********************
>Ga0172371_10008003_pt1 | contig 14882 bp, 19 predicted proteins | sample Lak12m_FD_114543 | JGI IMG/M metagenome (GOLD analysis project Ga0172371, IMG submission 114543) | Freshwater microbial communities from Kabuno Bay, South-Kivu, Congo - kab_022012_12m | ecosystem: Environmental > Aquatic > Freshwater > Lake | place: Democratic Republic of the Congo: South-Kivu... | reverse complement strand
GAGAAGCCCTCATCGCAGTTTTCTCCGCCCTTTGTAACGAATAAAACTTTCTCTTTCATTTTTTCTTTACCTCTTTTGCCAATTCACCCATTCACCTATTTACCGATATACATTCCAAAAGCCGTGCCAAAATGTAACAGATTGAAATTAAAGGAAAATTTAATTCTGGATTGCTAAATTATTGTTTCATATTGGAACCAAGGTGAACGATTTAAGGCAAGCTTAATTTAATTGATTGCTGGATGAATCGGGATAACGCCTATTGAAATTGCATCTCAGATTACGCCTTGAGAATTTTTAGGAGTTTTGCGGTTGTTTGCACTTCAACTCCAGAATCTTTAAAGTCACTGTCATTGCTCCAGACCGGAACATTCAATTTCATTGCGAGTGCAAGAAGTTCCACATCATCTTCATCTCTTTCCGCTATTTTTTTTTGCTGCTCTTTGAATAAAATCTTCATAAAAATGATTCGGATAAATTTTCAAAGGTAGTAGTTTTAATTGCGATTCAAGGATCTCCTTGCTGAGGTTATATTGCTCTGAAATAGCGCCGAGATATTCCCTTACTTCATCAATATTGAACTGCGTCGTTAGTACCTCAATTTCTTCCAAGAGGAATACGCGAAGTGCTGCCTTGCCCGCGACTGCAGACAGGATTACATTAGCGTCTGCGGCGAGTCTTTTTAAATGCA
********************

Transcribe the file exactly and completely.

>Ga0172371_10008003_pt1 | contig 14882 bp, 19 predicted proteins | sample Lak12m_FD_114543 | JGI IMG/M metagenome (GOLD analysis project Ga0172371, IMG submission 114543) | Freshwater microbial communities from Kabuno Bay, South-Kivu, Congo - kab_022012_12m | ecosystem: Environmental > Aquatic > Freshwater > Lake | place: Democratic Republic of the Congo: South-Kivu... | reverse complement strand
GAGAAGCCCTCATCGCAGTTTTCTCCGCCCTTTGTAACGAATAAAACTTTCTCTTTCATTTTTTCTTTACCTCTTTTGCCAATTCACCCATTCACCTATTTACCGATATACATTCCAAAAGCCGTGCCAAAATGTAACAGATTGAAATTAAAGGAAAATTTAATTCTGGATTGCTAAATTATTGTTTCATATTGGAACCAAGGTGAACGATTTAAGGCAAGCTTAATTTAATTGATTGCTGGATGAATCGGGATAACGCCTATTGAAATTGCATCTCAGATTACGCCTTGAGAATTTTTAGGAGTTTTGCGGTTGTTTGCACTTCAACTCCAGAATCTTTAAAGTCACTGTCATTGCTCCAGACCGGAACATTCAATTTCATTGCGAGTGCAAGAAGTTCCACATCATCTTCATCTCTTTCCGCTATTTTTTTTTGCTGCTCTTTGAATAAAATCTTCATAAAAATGATTCGGATAAATTTTCAAAGGTAGTAGTTTTAATTGCGATTCAAGGATCTCCTTGCTGAGGTTATATTGCTCTGAAATAGCGCCGAGATATTCCCTTACTTCATCAATATTGAACTGCGTCGTTAGTACCTCAATTTCTTCCAAGAGGAATACGCGAAGTGCTGCCTTGCCCGCGACTGCAGACAGGATTACATTAGCGTCTGCGGCGAGTCTTTTTAAATGCA